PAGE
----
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Interview Michael Fassbender Dutch Elle, June 2012

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 Interview Michael Fassbender Dutch Elle, June 2012 Empty Interview Michael Fassbender Dutch Elle, June 2012

Post by Admin on Sun Jul 22, 2012 10:51 pm


I did the best I could to translate the best parts of an interview with Michael for the Dutch Elle in June 2012

How have you experienced the past year, as brand new celebrity?
‘My carbon footprint is a lot bigger. I have spent much time in airplanes and hotel rooms. That’s it really: a lot of traveling, a lot of press and promotion, the last five months at a stretch.I could have make two films in that period, it’s a crazy idea that you work for five months and there’s nothing to see in the end. But I try to stay with both feet on the ground, and not to forget my priorities. I am an actor first, a storyteller and I must keep that in mind. That’s the most important, and that the rest of it is fluff.But promoting is part of the job, but I’ve to keep in mind that MAKING movies is what’s all about.’

Do you still have time for a private life?
“Last year, halfway through the filming of Shame, I thought: I believe I’m turning crazy, I need to do nothing. But then came the offer for Prometheus, and I could not refuse. I have taken two months off, I have make a road trip on the bike with my dad, hanging with friends, seeing family. Went karting, which is always a treat for myself. But at this moment I put all my free time in setting up a production company and that consumes energy. I try to get a couple of projects off the ground, so that means continuous meetings with writers. At this time next year I want to be on the set of one of those projects. So no, there remains little time to relax. “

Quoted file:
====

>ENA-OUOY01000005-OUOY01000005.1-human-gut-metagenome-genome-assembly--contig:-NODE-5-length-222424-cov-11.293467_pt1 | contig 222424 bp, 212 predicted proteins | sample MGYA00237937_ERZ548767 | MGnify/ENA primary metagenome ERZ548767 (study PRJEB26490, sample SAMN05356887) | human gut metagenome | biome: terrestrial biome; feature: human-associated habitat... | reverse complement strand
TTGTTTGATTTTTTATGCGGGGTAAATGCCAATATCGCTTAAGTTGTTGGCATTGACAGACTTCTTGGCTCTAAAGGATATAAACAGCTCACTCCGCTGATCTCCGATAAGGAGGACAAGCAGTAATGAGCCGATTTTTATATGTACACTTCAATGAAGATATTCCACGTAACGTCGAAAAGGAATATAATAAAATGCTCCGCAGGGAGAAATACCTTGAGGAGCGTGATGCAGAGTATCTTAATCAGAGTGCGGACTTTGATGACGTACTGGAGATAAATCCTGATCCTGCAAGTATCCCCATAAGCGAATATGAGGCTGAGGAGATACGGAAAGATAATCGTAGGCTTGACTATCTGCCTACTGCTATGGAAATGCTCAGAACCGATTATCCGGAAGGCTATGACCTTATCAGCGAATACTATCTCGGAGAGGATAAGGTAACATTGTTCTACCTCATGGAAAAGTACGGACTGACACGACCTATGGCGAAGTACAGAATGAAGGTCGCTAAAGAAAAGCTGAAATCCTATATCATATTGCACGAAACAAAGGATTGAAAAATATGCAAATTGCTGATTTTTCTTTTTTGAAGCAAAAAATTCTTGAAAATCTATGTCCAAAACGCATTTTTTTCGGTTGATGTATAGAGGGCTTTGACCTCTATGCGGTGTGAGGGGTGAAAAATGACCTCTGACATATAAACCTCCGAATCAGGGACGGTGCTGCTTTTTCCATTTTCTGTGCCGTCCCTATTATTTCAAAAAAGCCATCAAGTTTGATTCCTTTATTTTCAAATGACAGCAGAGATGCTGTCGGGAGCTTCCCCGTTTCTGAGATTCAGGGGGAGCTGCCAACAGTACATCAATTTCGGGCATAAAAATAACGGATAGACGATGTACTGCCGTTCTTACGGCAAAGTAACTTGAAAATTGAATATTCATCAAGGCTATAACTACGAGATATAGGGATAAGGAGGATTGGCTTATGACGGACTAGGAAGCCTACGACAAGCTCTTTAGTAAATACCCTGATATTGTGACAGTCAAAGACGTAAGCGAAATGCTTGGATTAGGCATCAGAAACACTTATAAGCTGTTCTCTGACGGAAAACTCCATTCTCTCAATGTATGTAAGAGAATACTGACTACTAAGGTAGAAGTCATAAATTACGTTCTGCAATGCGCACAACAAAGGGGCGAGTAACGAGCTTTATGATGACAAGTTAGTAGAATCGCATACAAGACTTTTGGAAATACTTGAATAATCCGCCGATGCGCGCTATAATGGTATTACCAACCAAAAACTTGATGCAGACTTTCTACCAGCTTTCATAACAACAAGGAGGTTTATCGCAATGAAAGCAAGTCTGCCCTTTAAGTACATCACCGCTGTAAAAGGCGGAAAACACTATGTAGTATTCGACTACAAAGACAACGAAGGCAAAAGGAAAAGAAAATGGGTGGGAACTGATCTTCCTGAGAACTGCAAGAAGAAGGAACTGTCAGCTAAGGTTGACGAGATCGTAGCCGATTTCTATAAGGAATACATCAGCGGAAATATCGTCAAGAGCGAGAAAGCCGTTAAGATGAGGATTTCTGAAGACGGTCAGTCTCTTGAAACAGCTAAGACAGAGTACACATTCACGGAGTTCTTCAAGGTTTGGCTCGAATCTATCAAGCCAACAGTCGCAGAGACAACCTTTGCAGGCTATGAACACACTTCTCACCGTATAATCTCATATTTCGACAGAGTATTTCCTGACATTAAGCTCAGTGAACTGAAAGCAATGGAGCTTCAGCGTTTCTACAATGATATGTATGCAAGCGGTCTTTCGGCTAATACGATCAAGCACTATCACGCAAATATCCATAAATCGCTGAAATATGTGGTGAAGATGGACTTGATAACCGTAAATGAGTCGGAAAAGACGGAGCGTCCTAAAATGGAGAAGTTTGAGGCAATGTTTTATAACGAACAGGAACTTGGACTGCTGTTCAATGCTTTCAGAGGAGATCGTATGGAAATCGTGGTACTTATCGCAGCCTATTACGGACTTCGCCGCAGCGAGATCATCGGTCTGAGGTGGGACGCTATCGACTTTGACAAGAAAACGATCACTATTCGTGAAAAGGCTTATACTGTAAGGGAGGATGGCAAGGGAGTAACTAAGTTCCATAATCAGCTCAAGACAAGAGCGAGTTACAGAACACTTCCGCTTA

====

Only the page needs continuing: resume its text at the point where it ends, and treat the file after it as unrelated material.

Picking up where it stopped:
Your career started a bit late.
“Hehehe, to say the least!”

And then you suddenly break through..
‘Yes, I got the chance to play Bobby Sands in Hunger.
As unemployed actor who mainly played in TV series, it’s the hardest to find someone who gives you the chance to play a leading role. That’s because you’re unkown to the lenders, they will say: who is this? And that has actually lasted until fairly recently, really, for Haywire director Steven Soderbergh have to fight to be allowed to cast me. Financiers have children and they watched Twilight, not Hunger. So the financiers have no idea who you are, they say “a critically Acclaimed performance that’s fine, but where’s the money, that film raise no money.” But Hunger opens a lot of doors because suddenly I came on the radar of other directors and filmmakers, who asked me to audition. “

You have already worked with some great directors, Tarantino, Scott, Cronenberg, Soderbergh …
‘All people with passion, all smart, some more street smart, others more academic smart, but all intelligent people. These are filmmakers who are curious about others, who want to explore human nature and they also retained something childlike. And they are hard workers.’

What is the most valuable thing you learned from them?